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The people having collected in great crowds in the neighbourhood of the Council House, Dalton ordered out a company of soldiers, under a young ensign, to patrol the streets, and overawe any attempts at demonstrations in support of the Council. The young ensign, having a stone flung at him, without further ceremony ordered his men to fire into the crowd, and six persons were killed, and numbers of others wounded. No sooner did Joseph hear of this rash and cruel act, than he wrote highly approving of it, and promoting the ensign. The people, greatly enraged, rose in the different towns, and were attacked by the Imperial troops, and blood was shed in various places. With his usual disregard of consequences, Joseph was at this moment endeavouring to raise a loan in the Netherlands, to enable him to carry on the war against Turkey. But this conduct completely quashed all hope of it; not a man of money would advance a stiver. Trautmansdorff continued to threaten the people, and Dalton was ready to execute his most harsh orders. It was determined to break up the University of Antwerp, and on the 4th of August, 1789, troops were drawn up, and cannon planted in the public square, to keep down the populace, whilst the professors were turned into the streets, and the college doors locked. Here there occurred an attack on the unarmed people, as wanton as that which took place at Brussels, and no less than thirty or forty persons were killed on the spot, and great numbers wounded. This Massacre of Antwerp, as it was called, roused the indignation of the whole Netherlands, and was heard with horror by all Europe. The monks and professors who had been turned out became objects of sympathy, even to those who regarded with wonder and contempt their bigotry and superstition. But Joseph, engaged in his miserable and disgraceful war against the Turks, sent to Dalton his warmest approval of what he called these vigorous measures.Informieren Sie sich jetzt ber die spannendsten Themen der Branche!
[See larger version]Dumouriez, the new Foreign Minister, advised the king to communicate this note to the Assembly without a moment's delay. There was immediate dissension in the royal council. This was the commencement of the division in the Gironde Ministry, which quickly destroyed it. Dumouriez proceeded, in the presence of the king, the rest of the Ministers, and a number of courtiers, on the 20th of April, to make that announcement which was to decide the fate of France and of Europe. Roland and the more determined Girondists had recommended that the king should himself make the declaration of war; but as the war itself was most repugnant to the king, Dumouriez had advised that he should only consult with the Assembly on the necessity of this declaration, and thus throw the responsibility on that body. There had been division of opinion amongst Ministers, and now Dumouriez read a detailed account of the negotiations with Austria, and then Louis, who looked jaded and anxious, stated that he had followed the recommendations of the Assembly, and of many of his subjects in various parts of France, in these negotiations, and, as they had heard the results, he put it to the Assembly whether they could any longer submit to see the dignity of the French people insulted, and the national security threatened. The speech was received with loud acclamations and cries of "Vive le Roi!" The President said they would deliberate, and the result was that a decree was passed resolving upon war. This resolve the Assembly justified by the declaration that the Emperor of Austria had concerted with the Emigrants and foreign princes to threaten the peace and the constitution of France; that he had refused to abandon these views and proceedings, and reduce his army to a peace establishment, as demanded of him by a vote of the 11th of March of this year; that he had declared his intention to restore the German princes by force to the possessions they had held in Alsace, although the French nation had never ceased to offer them compensation; and that, finally, he had closed the door to all accommodation by refusing to reply to the dispatches of the king.Normen und Vorschriften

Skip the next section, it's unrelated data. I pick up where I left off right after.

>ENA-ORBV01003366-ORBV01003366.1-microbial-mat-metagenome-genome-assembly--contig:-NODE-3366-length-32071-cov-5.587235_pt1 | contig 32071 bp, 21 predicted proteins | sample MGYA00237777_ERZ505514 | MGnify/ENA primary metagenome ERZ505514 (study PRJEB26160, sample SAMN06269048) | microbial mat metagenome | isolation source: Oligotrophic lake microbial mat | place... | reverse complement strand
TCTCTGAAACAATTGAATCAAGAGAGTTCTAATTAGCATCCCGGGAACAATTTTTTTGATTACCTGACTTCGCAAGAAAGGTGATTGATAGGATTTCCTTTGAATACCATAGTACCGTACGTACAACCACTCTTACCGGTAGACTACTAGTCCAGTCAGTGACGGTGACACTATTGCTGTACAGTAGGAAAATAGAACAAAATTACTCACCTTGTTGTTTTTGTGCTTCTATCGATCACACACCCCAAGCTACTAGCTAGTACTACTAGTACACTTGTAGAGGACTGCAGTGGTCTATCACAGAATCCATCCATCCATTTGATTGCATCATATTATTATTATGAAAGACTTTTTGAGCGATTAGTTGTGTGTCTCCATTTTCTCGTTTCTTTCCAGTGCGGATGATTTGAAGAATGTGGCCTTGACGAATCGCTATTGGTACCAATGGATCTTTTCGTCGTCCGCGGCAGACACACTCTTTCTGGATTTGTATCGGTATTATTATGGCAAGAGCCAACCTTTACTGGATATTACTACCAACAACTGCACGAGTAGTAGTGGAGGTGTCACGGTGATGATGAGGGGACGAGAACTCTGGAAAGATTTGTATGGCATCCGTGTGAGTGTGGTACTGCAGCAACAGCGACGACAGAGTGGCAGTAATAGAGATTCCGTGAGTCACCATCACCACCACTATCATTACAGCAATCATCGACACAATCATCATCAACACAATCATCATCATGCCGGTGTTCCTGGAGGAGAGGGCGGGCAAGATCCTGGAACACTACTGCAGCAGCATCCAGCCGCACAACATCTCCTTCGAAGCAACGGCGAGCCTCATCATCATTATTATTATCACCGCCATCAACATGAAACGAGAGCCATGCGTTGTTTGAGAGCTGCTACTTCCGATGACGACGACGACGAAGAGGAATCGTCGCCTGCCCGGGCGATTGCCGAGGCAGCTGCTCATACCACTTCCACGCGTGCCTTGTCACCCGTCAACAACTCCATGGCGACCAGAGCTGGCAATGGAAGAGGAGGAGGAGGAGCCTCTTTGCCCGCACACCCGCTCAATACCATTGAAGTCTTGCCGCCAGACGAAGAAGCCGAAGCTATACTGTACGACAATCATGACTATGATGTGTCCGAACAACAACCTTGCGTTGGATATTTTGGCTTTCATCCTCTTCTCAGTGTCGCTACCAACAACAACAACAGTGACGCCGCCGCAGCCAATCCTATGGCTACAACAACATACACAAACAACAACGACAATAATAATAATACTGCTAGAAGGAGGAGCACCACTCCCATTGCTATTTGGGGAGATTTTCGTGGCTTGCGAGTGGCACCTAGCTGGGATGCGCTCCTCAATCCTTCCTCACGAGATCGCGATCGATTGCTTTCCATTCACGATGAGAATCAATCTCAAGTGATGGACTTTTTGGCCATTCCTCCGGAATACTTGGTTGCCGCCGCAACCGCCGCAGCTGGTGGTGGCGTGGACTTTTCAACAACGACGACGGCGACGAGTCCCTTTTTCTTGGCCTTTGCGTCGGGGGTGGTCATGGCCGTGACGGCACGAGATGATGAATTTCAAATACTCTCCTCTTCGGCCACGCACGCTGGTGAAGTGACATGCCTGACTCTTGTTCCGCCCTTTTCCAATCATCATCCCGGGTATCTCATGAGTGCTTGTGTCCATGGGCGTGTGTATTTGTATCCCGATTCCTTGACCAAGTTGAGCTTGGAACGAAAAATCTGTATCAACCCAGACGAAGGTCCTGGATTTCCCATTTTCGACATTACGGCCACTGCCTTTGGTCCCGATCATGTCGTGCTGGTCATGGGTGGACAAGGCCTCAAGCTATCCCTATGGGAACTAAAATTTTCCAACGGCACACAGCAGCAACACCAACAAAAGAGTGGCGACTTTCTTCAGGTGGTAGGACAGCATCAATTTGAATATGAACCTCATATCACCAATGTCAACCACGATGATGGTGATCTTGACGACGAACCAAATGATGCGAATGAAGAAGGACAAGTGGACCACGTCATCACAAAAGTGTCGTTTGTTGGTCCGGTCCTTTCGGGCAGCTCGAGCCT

RETREAT OF THE ROYALISTS FROM TOULON. (See p. 423.)Sicherheitstechnik und Brandschutz
From Clive, events cause us to pass at once to one accused of much greater misdemeanours, and one whose administration terminated in a more formal and extraordinary trial than that of Clive; a trial made ever famous by the shining abilities and eloquence of Burke and Sheridan, and the awful mysteries of iniquity, as practised by our authorities in India, which were brought to the public knowledge by them on this grand occasion. Hastings commenced his rule in Bengal under circumstances which demanded rather a man of pre-eminent humanity than of the character yet lying undeveloped in him. In 1770, under the management of Mr. Cartier, a famine, as we have mentioned, broke out in Bengal, so terrible that it is said to have swept away one-third of the population of the state, and to have been attended by indescribable horrors. The most revolting circumstance was, that the British were charged with being the authors of it, by buying up all the rice in the country, and refusing to sell it, except at the most exorbitant prices. But the charge is baseless. Macaulay says, "These charges we believe to have been utterly unfounded. That servants of the Company had ventured, since Clive's departure, to deal in rice, is probable. That, if they dealt in rice, they must have gained by the scarcity, is certain. But there is no reason for thinking that they either produced or aggravated the evil which physical causes sufficiently explain." Hastings promptly introduced a change in the land-tax by means of which more revenue was obtained with less oppression, and he also freed the country from marauders.Mess- und Prftechnik